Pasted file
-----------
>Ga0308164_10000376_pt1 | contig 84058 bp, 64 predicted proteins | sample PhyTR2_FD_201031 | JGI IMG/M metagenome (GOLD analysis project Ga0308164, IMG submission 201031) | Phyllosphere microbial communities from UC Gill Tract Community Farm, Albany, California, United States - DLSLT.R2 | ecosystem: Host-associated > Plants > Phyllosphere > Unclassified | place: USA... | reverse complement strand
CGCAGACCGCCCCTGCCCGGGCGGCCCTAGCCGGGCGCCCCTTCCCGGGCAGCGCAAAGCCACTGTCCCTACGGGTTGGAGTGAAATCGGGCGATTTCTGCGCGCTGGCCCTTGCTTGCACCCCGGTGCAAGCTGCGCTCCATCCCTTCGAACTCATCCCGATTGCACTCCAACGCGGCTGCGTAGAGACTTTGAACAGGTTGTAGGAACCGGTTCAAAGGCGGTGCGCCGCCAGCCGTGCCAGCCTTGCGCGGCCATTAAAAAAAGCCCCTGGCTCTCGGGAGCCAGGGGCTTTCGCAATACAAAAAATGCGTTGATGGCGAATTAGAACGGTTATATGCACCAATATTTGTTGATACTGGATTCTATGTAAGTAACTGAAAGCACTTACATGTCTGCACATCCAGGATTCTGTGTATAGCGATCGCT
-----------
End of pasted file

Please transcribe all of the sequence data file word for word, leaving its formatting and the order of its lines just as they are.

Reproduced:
>Ga0308164_10000376_pt1 | contig 84058 bp, 64 predicted proteins | sample PhyTR2_FD_201031 | JGI IMG/M metagenome (GOLD analysis project Ga0308164, IMG submission 201031) | Phyllosphere microbial communities from UC Gill Tract Community Farm, Albany, California, United States - DLSLT.R2 | ecosystem: Host-associated > Plants > Phyllosphere > Unclassified | place: USA... | reverse complement strand
CGCAGACCGCCCCTGCCCGGGCGGCCCTAGCCGGGCGCCCCTTCCCGGGCAGCGCAAAGCCACTGTCCCTACGGGTTGGAGTGAAATCGGGCGATTTCTGCGCGCTGGCCCTTGCTTGCACCCCGGTGCAAGCTGCGCTCCATCCCTTCGAACTCATCCCGATTGCACTCCAACGCGGCTGCGTAGAGACTTTGAACAGGTTGTAGGAACCGGTTCAAAGGCGGTGCGCCGCCAGCCGTGCCAGCCTTGCGCGGCCATTAAAAAAAGCCCCTGGCTCTCGGGAGCCAGGGGCTTTCGCAATACAAAAAATGCGTTGATGGCGAATTAGAACGGTTATATGCACCAATATTTGTTGATACTGGATTCTATGTAAGTAACTGAAAGCACTTACATGTCTGCACATCCAGGATTCTGTGTATAGCGATCGCT